Down on the Farm, You Can Learn a Lot About the World

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Down on the Farm, You Can Learn a Lot About the World

JINJU - "What does it mean to be German?" I had asked myself this question repeatedly as the bus in which I and about 30 other participants in a four-day UNESCO "experience rural Korea" event approached South Gyeongsang province.

Each of us, in addition to doing a lot of farm work, would have to stand in front of local school classes and introduce our country and its culture. So we had a big challenge - albeit with a slight difference, depending on whether you were Nigerian, Belgian, Bruneian, Mexican, Japanese, American, Filipino or Chinese.

The bus bounced along golden rice fields ringed with trees showing off their autumn colors. On board were 15 Koreans and 14 foreigners, aged 19 to 35, all chatting and joking. After the seven-hour trip from Seoul, we arrived at our destination, a hostel near the village of Jinju, to set up UNESCO Campo Camp 2001.

The camp, organized by the Korean National Commission for UNESCO and sponsored by the Ministry of Education, was being held for the third time. It was conceived in 1999 when the commission's Park Seon-min decided to bring together people from around the world for a few days in the countryside to build a real global village. "For Koreans it's important to live and work together to get to know each other," Ms. Park said. "Farm work in particular requires cooperation and trust, so that's why we came out here."

On Day 2 we arose at 7 a.m. and built morale by donning the same T-shirts and hats and hanging huge name cards around our necks. Another bus took us to a small farm owned by Choi Jon-su, who would be our "agricultural instructor" for the next two days. "We do organic farming, so expect grasshoppers and bugs," he said before we made our way into the non, or rice paddy. Mr. Choi has farmed organically, eschewing fertilizer and pesticides, for 10 years. Handing out sickles and watching our clumsy moves, he said, "Cutting is easy if you just know the trick." The trick eluded us, as we tore more stalks than we cut.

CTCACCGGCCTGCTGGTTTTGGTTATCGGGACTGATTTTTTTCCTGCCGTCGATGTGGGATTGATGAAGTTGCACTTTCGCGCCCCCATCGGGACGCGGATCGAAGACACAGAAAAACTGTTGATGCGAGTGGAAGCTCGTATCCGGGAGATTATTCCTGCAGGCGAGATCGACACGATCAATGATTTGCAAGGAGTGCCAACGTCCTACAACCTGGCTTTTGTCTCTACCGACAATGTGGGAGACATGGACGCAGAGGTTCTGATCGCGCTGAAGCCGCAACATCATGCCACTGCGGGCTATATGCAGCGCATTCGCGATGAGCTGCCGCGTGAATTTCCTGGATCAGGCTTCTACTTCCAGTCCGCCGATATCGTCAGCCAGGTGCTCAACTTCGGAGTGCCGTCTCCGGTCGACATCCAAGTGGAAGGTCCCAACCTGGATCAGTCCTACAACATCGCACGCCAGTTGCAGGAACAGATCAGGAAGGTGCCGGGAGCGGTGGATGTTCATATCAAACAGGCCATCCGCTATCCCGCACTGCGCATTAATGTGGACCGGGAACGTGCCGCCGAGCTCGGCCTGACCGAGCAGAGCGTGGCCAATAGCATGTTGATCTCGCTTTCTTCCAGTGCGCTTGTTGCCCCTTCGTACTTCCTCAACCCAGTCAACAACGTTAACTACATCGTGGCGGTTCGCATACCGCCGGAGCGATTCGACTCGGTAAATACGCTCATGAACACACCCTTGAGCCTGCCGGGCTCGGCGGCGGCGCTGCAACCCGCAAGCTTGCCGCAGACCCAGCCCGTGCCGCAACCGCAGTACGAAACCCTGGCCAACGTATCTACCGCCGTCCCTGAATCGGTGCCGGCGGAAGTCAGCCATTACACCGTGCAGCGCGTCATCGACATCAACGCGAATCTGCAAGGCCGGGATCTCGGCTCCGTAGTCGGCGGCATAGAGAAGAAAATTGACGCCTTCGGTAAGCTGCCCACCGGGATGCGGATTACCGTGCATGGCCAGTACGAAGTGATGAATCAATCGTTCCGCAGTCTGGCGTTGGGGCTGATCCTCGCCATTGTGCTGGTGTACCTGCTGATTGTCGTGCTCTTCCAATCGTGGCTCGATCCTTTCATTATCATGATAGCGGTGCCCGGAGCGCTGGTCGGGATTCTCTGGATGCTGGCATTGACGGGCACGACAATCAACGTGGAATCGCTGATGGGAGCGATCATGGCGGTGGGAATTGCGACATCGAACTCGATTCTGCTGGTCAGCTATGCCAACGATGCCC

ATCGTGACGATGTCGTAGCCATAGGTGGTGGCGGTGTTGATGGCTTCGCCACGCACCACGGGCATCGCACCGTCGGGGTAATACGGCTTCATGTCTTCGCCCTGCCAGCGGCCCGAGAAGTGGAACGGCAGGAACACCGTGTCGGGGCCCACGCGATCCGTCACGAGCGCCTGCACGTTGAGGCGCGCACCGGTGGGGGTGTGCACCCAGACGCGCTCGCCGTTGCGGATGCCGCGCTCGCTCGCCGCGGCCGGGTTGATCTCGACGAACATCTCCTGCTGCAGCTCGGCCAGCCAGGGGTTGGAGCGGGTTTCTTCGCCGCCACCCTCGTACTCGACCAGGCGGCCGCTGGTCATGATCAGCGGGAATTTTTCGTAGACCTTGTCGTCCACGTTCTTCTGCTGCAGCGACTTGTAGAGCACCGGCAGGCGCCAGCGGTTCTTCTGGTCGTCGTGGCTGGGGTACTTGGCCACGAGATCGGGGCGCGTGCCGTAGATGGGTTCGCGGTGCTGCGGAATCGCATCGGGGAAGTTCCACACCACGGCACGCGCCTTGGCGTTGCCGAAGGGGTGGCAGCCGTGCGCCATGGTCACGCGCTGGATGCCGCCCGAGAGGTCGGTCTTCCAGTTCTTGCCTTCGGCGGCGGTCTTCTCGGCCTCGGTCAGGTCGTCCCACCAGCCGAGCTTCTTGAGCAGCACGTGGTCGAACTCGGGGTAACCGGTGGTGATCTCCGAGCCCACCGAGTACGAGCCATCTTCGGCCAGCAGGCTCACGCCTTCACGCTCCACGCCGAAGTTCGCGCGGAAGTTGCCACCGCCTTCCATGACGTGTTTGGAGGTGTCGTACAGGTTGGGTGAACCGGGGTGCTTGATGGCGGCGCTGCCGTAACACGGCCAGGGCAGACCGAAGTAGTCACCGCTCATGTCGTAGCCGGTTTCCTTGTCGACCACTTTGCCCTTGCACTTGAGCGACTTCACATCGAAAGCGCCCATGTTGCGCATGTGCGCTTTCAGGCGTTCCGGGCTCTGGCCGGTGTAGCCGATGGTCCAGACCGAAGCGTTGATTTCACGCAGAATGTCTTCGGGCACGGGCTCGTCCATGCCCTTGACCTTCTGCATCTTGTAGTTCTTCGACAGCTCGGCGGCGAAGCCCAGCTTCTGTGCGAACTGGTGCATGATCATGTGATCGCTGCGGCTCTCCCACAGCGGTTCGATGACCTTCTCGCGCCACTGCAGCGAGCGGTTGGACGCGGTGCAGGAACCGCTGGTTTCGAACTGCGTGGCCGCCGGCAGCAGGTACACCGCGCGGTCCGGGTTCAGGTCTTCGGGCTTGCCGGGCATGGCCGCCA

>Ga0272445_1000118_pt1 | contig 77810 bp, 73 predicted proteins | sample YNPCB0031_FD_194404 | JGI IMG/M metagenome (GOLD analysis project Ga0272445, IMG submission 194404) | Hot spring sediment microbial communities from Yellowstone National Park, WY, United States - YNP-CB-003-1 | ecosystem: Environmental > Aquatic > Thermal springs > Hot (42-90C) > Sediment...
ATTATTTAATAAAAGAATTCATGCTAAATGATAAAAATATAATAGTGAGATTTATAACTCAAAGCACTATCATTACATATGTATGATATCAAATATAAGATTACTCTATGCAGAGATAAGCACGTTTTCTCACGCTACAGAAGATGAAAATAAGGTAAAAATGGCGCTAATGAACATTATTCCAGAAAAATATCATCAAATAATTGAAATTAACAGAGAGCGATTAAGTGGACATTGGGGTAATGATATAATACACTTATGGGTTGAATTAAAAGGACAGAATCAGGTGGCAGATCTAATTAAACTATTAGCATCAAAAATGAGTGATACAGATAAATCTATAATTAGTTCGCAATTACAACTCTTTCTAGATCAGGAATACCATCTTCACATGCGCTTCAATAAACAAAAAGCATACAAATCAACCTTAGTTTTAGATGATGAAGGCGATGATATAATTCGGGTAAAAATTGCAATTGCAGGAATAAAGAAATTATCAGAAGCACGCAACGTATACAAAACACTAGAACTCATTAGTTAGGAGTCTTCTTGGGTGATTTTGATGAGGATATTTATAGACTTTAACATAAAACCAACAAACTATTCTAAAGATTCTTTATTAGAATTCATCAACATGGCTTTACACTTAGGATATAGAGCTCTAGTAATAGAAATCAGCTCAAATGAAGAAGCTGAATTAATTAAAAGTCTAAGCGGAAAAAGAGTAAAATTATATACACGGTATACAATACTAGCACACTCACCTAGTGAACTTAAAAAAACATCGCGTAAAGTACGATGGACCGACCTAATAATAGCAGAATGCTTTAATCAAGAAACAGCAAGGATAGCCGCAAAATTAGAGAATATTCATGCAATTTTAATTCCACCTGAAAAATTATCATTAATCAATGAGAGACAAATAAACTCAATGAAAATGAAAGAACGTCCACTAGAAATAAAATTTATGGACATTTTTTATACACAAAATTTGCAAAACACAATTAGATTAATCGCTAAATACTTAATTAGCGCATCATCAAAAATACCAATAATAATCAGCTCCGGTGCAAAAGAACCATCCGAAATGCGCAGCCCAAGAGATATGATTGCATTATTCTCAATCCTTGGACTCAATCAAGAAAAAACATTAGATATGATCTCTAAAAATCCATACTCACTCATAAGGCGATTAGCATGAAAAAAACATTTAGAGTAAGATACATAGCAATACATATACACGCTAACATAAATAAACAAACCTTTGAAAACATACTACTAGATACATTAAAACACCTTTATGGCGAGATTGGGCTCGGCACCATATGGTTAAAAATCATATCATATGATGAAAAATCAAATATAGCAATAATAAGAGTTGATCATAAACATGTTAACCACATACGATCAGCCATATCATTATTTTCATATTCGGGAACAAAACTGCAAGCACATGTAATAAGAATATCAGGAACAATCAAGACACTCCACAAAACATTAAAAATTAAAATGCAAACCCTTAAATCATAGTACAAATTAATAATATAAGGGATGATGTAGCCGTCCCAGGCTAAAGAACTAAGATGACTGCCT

On Day 3 we learned to thresh rice. Mr. Choi introduced us to his semi-mechanical thresher. Shaking violently, the machine separated the rice grains from the husks and spat the grains into sacks. We filled 14 big sacks.

Next on the program was a visit to an alternative school for teens. Called Gandhi School, it offers, in addition to conventional classes, what it calls "sensible subjects," such as farming, painting, traditional dancing and sewing. Mr. Choi also teaches farming classes here. The pupils come from all over Korea, and they boast an impressive variety of hairstyles and colors.

Eventually, my time came: What does it mean to be a German? Having expected a younger audience, I had painted childish pictures of Germans and our beloved sausages and cheeses. The students, aged 13 to 18, graciously complimented those attempts, but then asked sophisticated questions about Germany's education system, reunification and divorce rate, its view of homosexual marriages and the realism of our modern cinema.

At the school we also met a music teacher, Son Jingeun, who has a novel approach to teaching. He encourages students to vent their stress - he made our group drum and shout until we were completely exhausted. Afterward, he smiled and said, "Good job."

On the bus back to Seoul the next morning, Day 4, the question of what it means to be German lingered. Perhaps Germans are people who don't like to have rice for breakfast. I certainly did learn, though, about national differences at the "global village," and realized how special and singular each participant was. All in all, we are too colorful and complex to be stereotyped; there's no more dividing cultures into "black and white."

by Sonja Ernst

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